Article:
The Internet is full of discussion about teaching Computer Science. It’s kind of weird. There is lots of criticism being lobbied at groups like Code.org, among others, that fall into roughly two categories: a) we shouldn’t teach this at all, you’re crazy and b) we should teach something like this, but not like this, aka Ur Doing It Wrong. The first comes from, mostly, non-CS educators, occasionally from those in the tech industry. The second comes from primarily CS Educators. Mark Guzdial has a good assessment of the various arguments, and the comments are good as well.
So, the CS Educators say, well, we’re teaching problem solving through coding. Or we’re teaching logical thinking. Etc. Etc. They want to point out that CS is more than just coding. And yeah, it is. But, as Mark points out, programming itself does not teach these things. I’m going to argue, though, that talking about coding/programming is an easier discussion to have with average people. As Mark says, the jobs argument may not be the best one, but it’s the one that makes sense to most people, especially in a down economy. I would argue, as Mark and others do, that understanding computing is important to being a citizen. I’ll never forget watching a roundtable conversation moderated by William F. Buckley with some Congresspeople and public intellectuals all discussing the impact of technology on various laws and work, etc. They had no tech people, and their lack of knowledge was embarrassing. This was 1990, maybe, and they mispronounced basic things. They didn’t know what an operating system was. And some of those people are still serving in Congress and still don’t know much more.
So, if programming doesn’t teach the big things we say it does and yet, we think it’s important, what are we doing when we teach CS (or programming?). When I teach, my first goal is never about teaching the subject that’s listed on the syllabus. It’s about getting kids to learn how to learn. It is about solving problems, but I’m not getting at it through programming, but in the way I structure my class. Mark, in fact, points to a paper along these lines, about the importance of the class ethos. I have honestly done this for most of my teaching life. I have always tried to decenter my classroom so that the students learn to trust themselves and not totally rely on me. Yes, I’m often more of an expert than they are and yes, I sometimes directly tell them things, but mostly, I’m trying to guide them through the process of creating something (a poem, a paper, a program, a web site) using me as one of many possible sources of information and feedback. And I hope, through reflection and feedback of various kinds, they come to understand deeper concepts related to what they’re creating.
I think one of my students says this best:
I really like the project oriented nature of this class. I like that we learn a lot from our own
mistakes. Most classes teach you information directly, but in Computer Science, we learn a lot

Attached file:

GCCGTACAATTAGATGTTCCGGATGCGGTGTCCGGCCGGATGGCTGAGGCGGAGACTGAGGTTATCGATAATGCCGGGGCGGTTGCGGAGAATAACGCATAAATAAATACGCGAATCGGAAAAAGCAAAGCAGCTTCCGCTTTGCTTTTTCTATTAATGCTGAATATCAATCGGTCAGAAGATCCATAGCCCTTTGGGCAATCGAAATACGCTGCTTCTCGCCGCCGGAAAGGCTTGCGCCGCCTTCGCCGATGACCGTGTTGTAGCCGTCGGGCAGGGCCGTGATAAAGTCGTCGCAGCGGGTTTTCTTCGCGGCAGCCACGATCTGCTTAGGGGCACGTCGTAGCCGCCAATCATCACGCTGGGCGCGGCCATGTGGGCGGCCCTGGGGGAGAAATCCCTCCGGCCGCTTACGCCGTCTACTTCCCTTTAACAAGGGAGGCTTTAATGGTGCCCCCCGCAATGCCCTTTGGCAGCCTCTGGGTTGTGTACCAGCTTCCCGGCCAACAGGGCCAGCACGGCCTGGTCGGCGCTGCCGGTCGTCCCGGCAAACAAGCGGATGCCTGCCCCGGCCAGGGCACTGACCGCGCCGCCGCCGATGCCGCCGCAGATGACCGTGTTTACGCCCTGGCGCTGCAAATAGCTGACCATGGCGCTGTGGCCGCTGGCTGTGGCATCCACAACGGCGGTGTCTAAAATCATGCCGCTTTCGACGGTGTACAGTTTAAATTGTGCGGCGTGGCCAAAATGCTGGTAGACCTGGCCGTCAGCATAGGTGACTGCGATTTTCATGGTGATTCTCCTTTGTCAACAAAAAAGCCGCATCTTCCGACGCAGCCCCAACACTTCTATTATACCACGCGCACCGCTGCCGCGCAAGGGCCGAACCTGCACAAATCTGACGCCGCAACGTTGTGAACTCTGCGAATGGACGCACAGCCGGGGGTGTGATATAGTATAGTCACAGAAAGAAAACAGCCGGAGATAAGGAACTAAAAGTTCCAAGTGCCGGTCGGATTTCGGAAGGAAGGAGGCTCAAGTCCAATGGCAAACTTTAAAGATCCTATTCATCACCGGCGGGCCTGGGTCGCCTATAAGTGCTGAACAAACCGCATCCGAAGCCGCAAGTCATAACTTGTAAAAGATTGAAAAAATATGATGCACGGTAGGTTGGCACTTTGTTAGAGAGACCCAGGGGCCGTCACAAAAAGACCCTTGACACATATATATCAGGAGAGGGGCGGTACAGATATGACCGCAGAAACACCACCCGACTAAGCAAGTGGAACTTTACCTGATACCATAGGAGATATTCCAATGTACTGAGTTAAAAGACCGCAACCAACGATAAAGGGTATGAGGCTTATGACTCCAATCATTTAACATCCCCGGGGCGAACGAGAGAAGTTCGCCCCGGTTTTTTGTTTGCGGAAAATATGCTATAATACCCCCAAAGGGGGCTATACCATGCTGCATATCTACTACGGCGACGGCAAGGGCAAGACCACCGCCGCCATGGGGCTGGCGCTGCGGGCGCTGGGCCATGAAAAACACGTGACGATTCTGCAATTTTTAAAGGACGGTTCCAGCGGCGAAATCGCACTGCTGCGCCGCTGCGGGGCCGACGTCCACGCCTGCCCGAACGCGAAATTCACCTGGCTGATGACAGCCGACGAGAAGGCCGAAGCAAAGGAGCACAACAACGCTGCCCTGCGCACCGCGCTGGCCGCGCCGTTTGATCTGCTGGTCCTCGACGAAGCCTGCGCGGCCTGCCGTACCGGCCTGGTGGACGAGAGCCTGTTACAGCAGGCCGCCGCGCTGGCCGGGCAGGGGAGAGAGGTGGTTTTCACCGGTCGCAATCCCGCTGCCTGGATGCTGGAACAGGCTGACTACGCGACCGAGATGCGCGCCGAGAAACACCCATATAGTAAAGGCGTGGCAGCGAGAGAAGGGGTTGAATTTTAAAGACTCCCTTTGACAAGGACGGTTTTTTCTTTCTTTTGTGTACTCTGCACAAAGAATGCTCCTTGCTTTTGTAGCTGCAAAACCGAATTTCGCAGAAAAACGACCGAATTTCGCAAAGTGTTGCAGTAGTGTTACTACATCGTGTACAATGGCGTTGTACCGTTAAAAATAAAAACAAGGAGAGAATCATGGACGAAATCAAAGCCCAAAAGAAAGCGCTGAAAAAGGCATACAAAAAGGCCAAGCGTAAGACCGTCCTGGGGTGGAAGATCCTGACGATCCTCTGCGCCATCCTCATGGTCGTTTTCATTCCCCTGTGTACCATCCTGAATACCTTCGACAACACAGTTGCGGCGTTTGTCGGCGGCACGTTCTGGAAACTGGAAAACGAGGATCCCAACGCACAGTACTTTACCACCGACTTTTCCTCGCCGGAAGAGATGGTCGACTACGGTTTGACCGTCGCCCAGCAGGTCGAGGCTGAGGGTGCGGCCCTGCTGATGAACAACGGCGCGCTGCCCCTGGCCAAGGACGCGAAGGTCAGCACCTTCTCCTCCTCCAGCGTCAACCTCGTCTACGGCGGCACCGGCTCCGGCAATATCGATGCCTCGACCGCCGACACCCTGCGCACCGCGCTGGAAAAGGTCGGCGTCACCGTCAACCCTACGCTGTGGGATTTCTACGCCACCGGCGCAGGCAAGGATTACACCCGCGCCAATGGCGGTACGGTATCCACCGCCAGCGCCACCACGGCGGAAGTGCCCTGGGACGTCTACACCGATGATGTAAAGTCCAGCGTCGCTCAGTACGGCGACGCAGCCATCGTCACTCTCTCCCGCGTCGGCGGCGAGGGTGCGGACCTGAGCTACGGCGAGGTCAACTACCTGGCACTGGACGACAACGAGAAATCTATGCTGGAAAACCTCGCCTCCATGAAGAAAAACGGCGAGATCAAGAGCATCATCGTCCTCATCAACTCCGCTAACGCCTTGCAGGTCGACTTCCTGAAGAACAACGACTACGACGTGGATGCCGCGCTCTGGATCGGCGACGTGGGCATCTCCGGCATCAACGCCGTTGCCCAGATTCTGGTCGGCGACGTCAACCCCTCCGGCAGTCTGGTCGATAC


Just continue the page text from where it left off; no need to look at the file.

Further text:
more through trying out different ideas. While we may not get as far in our projects this way, I
think learning to find your own solution to a problem is a really good thing to know. Computer
Science is more creative than most classes because there are multiple ways to reach a goal.
Sometimes the way that you figure out isn’t the most effective way of doing something, but if it
works, having figured it out on your own is very rewarding.
However, creating this ethos is ridiculously hard. The dynamic of a classroom can change daily. The kids bring with them their own issues. And the younger the kids, the harder it is to get them to tap into some kind of intrinsic motivation. I seriously struggle with this every day. But it’s also what makes my job so. much. fun. That is a big problem to solve and I get to try to solve it every day.
But that’s not a fair answer, is it? I skirted the issue with an answer that should be true of everyone’s classroom: the real goal should be about teaching kids to learn for themselves, to continue to learn, to know how to learn something new on their own.
But what about programming? What does it teach and why teach it? Programming is hard and frustrating for many people. One semi-colon out of place and nothing works. Sometimes you do something and what you think should happen just doesn’t. And you don’t know why. What programming (or any difficult subject) can teach is persistence, of sticking with something until you understand it or figure it out. Grit, to use a popular term.
The thing that sits on your desk or in your pocket shouldn’t be a mystery to you. You should know what 1′s and 0′s are and why they’re there. You should control it, not the other way around, and if you need to write code to do that, so much the better. But even if you don’t, you should know that you *could* write code to control it. To use a current issue, people should know what metadata is and why, if the NSA collects it, that might be a bad thing and more revealing than you think. What does machine readable mean, anyway? Programming doesn’t necessarily teach you these things, but it provides a window into some of these things in a better way than some other methods.
It’s funny, the only reason we’re having to answer this question at all is because CS isn’t in the curriculum right now. No one asks why we teach foreign languages, math, or science (very often, anyway). But I think all of those would be equally hard to argue for beyond some basic level of understanding. Some would make the same arguments that CS is making now: there are jobs in the field, good just to expose kids to, and it’s more about learning a process. If those are good arguments to keep a discipline, why can’t they be good ones for including one?